It is time that the process of declaring public holidays in the UAE is reformed. As a manager at a small business, the lack of predictability and late notice regarding public holidays is a constant difficulty. The latest announcement regarding the private sector holiday for the Islamic New Year, which has suddenly been moved to Saturday, December 4, is the latest decision from the Ministry of Labour in this area. I do not understand how suddenly a religious holiday based on the lunar calendar can be changed in this way. As far as I am aware, the UAE is the only GCC country to have taken this step.
The Ministry may believe that they are helping companies by reducing the number of paid annual holidays, but this is counter-productive as changing holidays in this way at such late notice causes employee resentment and forces companies to play guessing games regarding the intentions of their clients and suppliers. This undermines productivity and affects the ability of companies to plan ahead.
Uncertainty regarding holiday dates is far more costly for companies than the holidays themselves. The UAE should take the lead in establishing a clear public holiday schedule that can be communicated in advance to companies and employees.
Peter S O'Laranon, Abu Dhabi
A pair of brothers under the skin
In reference to Talks collapse as Israel vetoes freeze (December 9), for as long as the right-wing Likud party holds power in Israel, there will be no cessation of illegal settlements in the West Bank. These settlements or "facts on the ground" are an integral part of the Likud's strategy to make the entire area of former Palestine Arab free. The Israeli prime minister Benjamin Netanyahu's play-acting is an obvious device to maintain the status quo and illegal settlements by pretending to enter into peace talks - in much the same way that Iran pretends to talk about dismantling its nuclear programme.
Both Mr Netanyahu and the Iranian president Mahmoud Ahmadinijad are brothers in kind. They both pull the strings that make the US and the EU and the UN dance to their respective tunes.
Colin Dale, UK
The aftermath of Sarkozy's visit
This refers to the article Call for calm after bombing in India (October 8), which reported on a terrorist explosion in Varanasi, an ancient holy city and tourist destination.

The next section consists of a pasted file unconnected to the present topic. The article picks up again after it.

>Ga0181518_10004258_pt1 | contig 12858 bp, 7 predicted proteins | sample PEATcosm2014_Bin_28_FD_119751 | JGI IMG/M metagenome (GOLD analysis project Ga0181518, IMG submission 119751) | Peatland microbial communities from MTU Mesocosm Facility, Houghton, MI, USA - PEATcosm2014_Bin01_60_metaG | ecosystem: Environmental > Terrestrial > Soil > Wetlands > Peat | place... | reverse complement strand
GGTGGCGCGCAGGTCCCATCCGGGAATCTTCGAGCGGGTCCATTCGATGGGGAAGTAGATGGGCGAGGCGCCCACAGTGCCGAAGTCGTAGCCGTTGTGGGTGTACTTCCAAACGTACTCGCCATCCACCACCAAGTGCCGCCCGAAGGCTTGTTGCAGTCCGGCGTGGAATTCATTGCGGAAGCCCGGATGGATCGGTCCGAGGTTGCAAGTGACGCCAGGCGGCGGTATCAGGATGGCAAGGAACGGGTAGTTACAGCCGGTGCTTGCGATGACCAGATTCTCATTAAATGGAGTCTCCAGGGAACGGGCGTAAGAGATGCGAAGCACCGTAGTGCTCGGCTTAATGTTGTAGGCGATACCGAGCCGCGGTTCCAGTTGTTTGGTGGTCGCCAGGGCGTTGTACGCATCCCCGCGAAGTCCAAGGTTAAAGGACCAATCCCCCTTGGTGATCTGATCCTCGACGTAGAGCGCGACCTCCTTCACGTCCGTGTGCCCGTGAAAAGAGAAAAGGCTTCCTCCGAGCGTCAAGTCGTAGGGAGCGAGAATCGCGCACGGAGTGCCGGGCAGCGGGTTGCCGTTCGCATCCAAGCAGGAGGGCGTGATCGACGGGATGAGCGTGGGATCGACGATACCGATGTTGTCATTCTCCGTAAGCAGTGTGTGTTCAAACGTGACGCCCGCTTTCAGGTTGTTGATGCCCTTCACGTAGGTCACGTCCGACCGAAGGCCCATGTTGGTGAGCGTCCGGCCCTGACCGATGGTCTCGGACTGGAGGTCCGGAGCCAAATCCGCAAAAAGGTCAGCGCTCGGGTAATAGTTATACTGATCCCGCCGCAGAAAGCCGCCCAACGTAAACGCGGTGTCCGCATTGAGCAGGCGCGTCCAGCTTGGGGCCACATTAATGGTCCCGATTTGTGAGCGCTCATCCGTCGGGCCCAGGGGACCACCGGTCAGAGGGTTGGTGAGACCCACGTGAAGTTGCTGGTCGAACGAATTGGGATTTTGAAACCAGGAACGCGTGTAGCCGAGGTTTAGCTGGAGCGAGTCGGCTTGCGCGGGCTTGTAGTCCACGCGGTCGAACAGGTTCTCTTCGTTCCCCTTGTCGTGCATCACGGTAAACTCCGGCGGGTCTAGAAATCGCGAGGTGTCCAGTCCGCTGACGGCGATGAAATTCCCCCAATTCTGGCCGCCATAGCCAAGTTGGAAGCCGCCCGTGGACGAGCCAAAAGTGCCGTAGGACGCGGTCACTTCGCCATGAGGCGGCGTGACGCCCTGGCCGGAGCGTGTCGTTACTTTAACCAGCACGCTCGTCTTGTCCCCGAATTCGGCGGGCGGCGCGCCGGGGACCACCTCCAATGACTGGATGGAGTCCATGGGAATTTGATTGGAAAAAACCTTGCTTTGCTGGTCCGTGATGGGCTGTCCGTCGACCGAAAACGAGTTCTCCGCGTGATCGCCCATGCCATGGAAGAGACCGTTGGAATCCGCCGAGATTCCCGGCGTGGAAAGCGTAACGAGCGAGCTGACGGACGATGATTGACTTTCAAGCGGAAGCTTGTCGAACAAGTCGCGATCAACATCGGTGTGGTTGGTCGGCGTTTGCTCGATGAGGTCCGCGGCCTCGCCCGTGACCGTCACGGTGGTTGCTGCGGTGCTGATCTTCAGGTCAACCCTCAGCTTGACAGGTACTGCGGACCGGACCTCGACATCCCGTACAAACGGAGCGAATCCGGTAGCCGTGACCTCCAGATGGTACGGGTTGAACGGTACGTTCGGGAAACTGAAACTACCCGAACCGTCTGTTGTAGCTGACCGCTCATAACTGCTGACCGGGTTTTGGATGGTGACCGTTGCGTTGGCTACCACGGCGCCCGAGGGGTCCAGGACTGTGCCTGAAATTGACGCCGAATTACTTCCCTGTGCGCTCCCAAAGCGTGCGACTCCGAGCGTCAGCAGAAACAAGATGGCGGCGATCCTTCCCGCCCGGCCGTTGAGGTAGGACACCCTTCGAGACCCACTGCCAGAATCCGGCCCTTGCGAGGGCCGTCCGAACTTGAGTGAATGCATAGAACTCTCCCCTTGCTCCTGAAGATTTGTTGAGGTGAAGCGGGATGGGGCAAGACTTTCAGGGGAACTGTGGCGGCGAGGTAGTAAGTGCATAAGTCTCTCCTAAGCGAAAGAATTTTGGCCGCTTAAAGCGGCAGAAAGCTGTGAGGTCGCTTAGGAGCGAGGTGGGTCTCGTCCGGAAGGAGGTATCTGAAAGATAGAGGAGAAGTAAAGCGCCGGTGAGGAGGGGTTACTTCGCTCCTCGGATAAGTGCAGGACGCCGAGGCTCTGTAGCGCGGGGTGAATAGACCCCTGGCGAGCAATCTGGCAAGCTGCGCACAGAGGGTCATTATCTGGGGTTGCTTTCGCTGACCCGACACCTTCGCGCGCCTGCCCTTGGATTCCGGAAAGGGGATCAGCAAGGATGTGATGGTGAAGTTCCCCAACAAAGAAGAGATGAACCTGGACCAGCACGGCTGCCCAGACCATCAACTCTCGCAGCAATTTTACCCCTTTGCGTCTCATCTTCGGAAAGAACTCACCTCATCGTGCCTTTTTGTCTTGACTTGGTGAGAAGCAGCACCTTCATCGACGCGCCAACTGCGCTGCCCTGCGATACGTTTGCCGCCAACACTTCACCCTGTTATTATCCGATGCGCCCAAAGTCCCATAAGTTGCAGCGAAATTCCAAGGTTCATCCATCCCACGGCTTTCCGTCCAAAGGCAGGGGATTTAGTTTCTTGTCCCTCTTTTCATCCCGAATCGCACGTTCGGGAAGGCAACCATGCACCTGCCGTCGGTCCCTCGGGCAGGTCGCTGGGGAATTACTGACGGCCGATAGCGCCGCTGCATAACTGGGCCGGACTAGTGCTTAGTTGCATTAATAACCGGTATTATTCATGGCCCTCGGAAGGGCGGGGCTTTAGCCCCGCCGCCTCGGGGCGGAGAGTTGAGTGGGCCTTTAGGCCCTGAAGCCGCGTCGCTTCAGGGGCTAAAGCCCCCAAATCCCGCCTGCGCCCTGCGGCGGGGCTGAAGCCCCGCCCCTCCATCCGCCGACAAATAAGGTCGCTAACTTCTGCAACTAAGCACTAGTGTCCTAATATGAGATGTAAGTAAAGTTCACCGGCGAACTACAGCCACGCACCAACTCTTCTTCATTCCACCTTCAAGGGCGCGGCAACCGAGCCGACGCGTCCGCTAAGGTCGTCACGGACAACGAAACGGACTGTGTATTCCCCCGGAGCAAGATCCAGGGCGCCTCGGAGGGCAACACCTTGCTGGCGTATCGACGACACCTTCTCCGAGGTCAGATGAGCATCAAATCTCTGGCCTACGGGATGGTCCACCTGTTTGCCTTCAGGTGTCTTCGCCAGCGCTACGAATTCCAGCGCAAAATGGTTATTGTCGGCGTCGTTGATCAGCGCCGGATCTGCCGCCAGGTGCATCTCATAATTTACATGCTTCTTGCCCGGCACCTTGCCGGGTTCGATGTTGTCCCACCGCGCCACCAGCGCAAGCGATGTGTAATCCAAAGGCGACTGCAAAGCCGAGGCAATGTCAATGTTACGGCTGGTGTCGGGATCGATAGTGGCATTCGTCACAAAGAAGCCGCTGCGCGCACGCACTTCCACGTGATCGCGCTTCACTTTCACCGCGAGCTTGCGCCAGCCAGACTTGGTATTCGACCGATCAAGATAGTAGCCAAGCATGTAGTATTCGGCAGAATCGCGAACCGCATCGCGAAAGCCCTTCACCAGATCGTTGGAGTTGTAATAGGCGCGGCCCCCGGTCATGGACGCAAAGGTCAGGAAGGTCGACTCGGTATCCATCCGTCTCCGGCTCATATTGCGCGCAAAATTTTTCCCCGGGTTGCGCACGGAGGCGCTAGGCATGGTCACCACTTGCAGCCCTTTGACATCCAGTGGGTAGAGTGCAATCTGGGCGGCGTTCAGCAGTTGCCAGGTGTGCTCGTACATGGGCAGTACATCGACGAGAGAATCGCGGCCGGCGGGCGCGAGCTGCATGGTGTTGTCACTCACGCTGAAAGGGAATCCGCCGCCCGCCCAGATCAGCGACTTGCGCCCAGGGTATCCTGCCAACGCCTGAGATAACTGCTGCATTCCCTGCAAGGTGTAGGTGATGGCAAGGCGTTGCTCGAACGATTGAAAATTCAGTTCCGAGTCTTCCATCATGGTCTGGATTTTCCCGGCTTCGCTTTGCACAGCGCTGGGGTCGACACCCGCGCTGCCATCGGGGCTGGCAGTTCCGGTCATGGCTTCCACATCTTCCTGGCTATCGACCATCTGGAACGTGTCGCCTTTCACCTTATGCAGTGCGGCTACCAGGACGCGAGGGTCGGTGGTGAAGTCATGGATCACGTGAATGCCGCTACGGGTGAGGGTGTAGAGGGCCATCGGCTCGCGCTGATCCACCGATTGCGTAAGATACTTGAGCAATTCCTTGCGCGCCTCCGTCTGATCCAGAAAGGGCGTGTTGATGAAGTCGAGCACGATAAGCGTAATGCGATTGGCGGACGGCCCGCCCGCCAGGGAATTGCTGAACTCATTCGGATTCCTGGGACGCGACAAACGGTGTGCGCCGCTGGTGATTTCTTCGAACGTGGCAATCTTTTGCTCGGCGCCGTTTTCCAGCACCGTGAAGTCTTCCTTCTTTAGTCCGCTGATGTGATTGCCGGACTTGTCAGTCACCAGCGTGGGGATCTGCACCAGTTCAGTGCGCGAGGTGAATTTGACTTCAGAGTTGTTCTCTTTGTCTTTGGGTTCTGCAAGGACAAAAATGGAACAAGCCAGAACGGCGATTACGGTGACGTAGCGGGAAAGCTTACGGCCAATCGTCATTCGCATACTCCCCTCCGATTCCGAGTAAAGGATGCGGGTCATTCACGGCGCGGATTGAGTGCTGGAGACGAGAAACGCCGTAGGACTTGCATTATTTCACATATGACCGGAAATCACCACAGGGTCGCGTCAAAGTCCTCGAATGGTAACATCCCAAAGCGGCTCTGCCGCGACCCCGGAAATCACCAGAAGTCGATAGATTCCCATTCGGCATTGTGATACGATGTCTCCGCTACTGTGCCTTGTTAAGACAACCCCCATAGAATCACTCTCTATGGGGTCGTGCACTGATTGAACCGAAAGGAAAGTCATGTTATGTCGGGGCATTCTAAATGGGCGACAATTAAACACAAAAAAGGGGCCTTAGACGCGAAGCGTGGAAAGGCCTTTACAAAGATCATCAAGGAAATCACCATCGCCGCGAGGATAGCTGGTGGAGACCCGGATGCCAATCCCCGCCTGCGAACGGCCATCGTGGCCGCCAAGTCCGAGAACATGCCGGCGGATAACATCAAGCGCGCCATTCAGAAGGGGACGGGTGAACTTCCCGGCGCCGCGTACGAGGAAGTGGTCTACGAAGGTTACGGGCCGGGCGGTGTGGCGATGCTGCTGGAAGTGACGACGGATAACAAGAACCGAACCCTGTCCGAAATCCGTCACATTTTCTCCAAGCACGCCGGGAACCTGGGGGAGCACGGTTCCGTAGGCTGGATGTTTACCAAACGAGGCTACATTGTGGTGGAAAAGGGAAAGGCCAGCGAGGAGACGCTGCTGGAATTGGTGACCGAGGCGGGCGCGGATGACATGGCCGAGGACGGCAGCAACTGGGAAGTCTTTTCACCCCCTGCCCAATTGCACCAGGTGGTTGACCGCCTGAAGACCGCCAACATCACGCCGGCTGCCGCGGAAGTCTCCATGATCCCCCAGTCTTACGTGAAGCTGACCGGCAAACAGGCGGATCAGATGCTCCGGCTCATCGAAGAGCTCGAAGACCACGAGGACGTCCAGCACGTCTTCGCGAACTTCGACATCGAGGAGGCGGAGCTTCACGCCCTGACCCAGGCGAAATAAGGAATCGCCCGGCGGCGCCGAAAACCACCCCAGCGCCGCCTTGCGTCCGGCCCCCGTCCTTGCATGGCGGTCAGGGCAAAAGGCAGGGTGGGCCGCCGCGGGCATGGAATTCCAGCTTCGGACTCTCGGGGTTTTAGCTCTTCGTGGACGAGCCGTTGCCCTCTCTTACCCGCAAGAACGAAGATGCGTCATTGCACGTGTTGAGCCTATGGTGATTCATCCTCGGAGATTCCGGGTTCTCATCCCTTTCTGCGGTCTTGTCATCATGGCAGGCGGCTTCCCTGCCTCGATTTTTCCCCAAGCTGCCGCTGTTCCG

This followed a recent statement by the French president Nicolas Sarkozy while touring India and paying homage to victims of 26/11 terror attack in Mumbai that left hundreds of people dead. He called for the Pakistani authorities to step up their efforts in combating terrorism.
While in India, the French president said he hoped for a reformed UN Security Council in which he expects India to be a permanent member.
This clearly endorses the fact that India, being a responsible country of a billion plus population, is also a rising economic hub and needs true global recognition.
Ramachandran Nair, Oman
A tribute to a grandmother
I am one of the readers who was moved by Rym Ghazal's article about her beloved grandmother and Sophia Loren, A salute to Ms Loren and women of timeless beauty (December 2). I loved how descriptive and emotive she was. Her feelings are still raw and having lost my father a decade ago, I can empathise. I can also share that it never goes away but gets easier.
I hope she will have many more happy memories about her grandmother and loved ones.
Linda Sharaf Khaoula, Abu Dhabi
Western influence promotes drugs
In reference to the editorial Awareness can combat addiction (December 9), a more comprehensive explanation for the increase in drug abuse is that western influences that promote drug use are gaining hold over youth. This is occurring through the attraction of western media and cultural activities.
Why are major events always highly promoted, fashioned, and run according to western cultural standards?
Having just moved to the UAE from America, I can personally testify that American culture is inundated with destructive cultural trends, such as drugs and immoral sexual conduct.
Mus Ab, Abu Dhabi
Source of British reaction to Fifa
In response to the sports article England were too arrogant, (December 9), no, they weren't. If they were too arrogant, why did they send David Cameron, Prince William and David Beckham to Fifa in Zurich? Russia didn't even send Vladimir Putin. The bad British reaction was due to Fifa officials promising votes and lying.
Dave Sheen, Abu Dhabi